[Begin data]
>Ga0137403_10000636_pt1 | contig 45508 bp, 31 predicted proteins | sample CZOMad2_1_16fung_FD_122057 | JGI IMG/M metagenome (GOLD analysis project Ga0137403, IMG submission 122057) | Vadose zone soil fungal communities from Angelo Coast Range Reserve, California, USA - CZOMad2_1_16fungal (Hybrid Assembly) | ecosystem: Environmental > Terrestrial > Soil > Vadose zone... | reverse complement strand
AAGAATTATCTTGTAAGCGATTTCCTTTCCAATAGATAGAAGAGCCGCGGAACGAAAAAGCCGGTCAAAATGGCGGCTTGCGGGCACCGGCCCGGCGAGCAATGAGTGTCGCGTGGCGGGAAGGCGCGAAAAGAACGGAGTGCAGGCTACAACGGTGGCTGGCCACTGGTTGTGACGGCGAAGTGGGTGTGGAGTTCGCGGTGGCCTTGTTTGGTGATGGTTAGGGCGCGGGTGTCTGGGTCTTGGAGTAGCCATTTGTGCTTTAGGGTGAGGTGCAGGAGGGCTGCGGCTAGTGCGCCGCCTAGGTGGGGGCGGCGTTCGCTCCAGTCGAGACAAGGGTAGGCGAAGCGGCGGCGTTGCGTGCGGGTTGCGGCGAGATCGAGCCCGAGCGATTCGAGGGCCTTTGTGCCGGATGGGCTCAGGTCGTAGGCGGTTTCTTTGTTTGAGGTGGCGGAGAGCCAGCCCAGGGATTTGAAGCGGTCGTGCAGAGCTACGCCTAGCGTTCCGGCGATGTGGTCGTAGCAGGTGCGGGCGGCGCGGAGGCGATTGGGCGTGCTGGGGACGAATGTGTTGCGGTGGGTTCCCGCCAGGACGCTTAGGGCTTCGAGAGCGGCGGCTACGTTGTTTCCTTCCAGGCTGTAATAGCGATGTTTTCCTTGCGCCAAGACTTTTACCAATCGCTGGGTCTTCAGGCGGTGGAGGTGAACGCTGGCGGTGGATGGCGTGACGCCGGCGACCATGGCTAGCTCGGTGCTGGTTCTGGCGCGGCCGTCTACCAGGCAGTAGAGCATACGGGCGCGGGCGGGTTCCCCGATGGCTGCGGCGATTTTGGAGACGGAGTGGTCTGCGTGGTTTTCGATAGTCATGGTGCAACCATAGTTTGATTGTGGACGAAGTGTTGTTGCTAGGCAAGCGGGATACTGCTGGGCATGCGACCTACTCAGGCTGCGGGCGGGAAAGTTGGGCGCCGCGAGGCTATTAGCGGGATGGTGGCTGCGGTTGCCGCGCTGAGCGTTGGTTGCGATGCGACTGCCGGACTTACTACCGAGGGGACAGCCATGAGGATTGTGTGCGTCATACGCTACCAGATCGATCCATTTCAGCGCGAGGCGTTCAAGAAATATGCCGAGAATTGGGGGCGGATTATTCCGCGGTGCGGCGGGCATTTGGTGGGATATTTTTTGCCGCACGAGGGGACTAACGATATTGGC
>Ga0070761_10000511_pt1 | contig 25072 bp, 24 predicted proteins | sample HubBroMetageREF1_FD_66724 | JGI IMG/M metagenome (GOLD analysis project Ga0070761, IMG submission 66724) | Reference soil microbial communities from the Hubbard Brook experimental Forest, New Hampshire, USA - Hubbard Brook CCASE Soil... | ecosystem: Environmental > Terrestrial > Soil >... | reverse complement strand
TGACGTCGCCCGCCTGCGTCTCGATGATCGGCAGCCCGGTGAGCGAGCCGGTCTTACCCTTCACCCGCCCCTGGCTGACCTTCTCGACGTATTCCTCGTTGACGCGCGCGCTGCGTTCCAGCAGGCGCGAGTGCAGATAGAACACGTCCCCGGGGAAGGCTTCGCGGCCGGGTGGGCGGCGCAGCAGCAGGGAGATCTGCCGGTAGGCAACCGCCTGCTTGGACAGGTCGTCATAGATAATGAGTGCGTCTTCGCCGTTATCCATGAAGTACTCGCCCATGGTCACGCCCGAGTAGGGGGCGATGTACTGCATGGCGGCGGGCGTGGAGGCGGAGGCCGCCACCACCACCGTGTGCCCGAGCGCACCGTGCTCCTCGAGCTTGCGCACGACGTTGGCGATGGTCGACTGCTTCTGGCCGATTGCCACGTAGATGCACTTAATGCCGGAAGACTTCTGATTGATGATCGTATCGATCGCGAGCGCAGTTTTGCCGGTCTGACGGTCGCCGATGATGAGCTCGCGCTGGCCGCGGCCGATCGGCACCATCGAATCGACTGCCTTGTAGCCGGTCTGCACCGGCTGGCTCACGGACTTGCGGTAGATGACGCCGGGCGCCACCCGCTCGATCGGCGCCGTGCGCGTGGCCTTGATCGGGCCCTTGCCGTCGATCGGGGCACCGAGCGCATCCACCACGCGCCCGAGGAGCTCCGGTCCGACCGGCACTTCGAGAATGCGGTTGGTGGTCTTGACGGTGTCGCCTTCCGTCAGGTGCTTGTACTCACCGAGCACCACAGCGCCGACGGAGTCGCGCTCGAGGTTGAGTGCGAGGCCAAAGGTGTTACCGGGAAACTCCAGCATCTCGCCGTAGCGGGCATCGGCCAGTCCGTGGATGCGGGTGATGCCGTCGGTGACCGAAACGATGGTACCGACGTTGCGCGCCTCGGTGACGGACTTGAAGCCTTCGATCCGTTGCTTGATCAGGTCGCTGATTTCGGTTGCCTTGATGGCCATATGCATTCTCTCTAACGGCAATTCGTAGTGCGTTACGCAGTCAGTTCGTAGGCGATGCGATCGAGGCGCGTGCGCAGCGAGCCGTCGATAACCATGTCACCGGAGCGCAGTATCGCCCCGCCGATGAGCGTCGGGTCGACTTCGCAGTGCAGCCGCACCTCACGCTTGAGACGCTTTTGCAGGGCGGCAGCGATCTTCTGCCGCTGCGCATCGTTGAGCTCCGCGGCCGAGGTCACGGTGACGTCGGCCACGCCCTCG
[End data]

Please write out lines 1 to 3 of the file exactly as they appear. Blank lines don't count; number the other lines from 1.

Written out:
>Ga0137403_10000636_pt1 | contig 45508 bp, 31 predicted proteins | sample CZOMad2_1_16fung_FD_122057 | JGI IMG/M metagenome (GOLD analysis project Ga0137403, IMG submission 122057) | Vadose zone soil fungal communities from Angelo Coast Range Reserve, California, USA - CZOMad2_1_16fungal (Hybrid Assembly) | ecosystem: Environmental > Terrestrial > Soil > Vadose zone... | reverse complement strand
AAGAATTATCTTGTAAGCGATTTCCTTTCCAATAGATAGAAGAGCCGCGGAACGAAAAAGCCGGTCAAAATGGCGGCTTGCGGGCACCGGCCCGGCGAGCAATGAGTGTCGCGTGGCGGGAAGGCGCGAAAAGAACGGAGTGCAGGCTACAACGGTGGCTGGCCACTGGTTGTGACGGCGAAGTGGGTGTGGAGTTCGCGGTGGCCTTGTTTGGTGATGGTTAGGGCGCGGGTGTCTGGGTCTTGGAGTAGCCATTTGTGCTTTAGGGTGAGGTGCAGGAGGGCTGCGGCTAGTGCGCCGCCTAGGTGGGGGCGGCGTTCGCTCCAGTCGAGACAAGGGTAGGCGAAGCGGCGGCGTTGCGTGCGGGTTGCGGCGAGATCGAGCCCGAGCGATTCGAGGGCCTTTGTGCCGGATGGGCTCAGGTCGTAGGCGGTTTCTTTGTTTGAGGTGGCGGAGAGCCAGCCCAGGGATTTGAAGCGGTCGTGCAGAGCTACGCCTAGCGTTCCGGCGATGTGGTCGTAGCAGGTGCGGGCGGCGCGGAGGCGATTGGGCGTGCTGGGGACGAATGTGTTGCGGTGGGTTCCCGCCAGGACGCTTAGGGCTTCGAGAGCGGCGGCTACGTTGTTTCCTTCCAGGCTGTAATAGCGATGTTTTCCTTGCGCCAAGACTTTTACCAATCGCTGGGTCTTCAGGCGGTGGAGGTGAACGCTGGCGGTGGATGGCGTGACGCCGGCGACCATGGCTAGCTCGGTGCTGGTTCTGGCGCGGCCGTCTACCAGGCAGTAGAGCATACGGGCGCGGGCGGGTTCCCCGATGGCTGCGGCGATTTTGGAGACGGAGTGGTCTGCGTGGTTTTCGATAGTCATGGTGCAACCATAGTTTGATTGTGGACGAAGTGTTGTTGCTAGGCAAGCGGGATACTGCTGGGCATGCGACCTACTCAGGCTGCGGGCGGGAAAGTTGGGCGCCGCGAGGCTATTAGCGGGATGGTGGCTGCGGTTGCCGCGCTGAGCGTTGGTTGCGATGCGACTGCCGGACTTACTACCGAGGGGACAGCCATGAGGATTGTGTGCGTCATACGCTACCAGATCGATCCATTTCAGCGCGAGGCGTTCAAGAAATATGCCGAGAATTGGGGGCGGATTATTCCGCGGTGCGGCGGGCATTTGGTGGGATATTTTTTGCCGCACGAGGGGACTAACGATATTGGC
>Ga0070761_10000511_pt1 | contig 25072 bp, 24 predicted proteins | sample HubBroMetageREF1_FD_66724 | JGI IMG/M metagenome (GOLD analysis project Ga0070761, IMG submission 66724) | Reference soil microbial communities from the Hubbard Brook experimental Forest, New Hampshire, USA - Hubbard Brook CCASE Soil... | ecosystem: Environmental > Terrestrial > Soil >... | reverse complement strand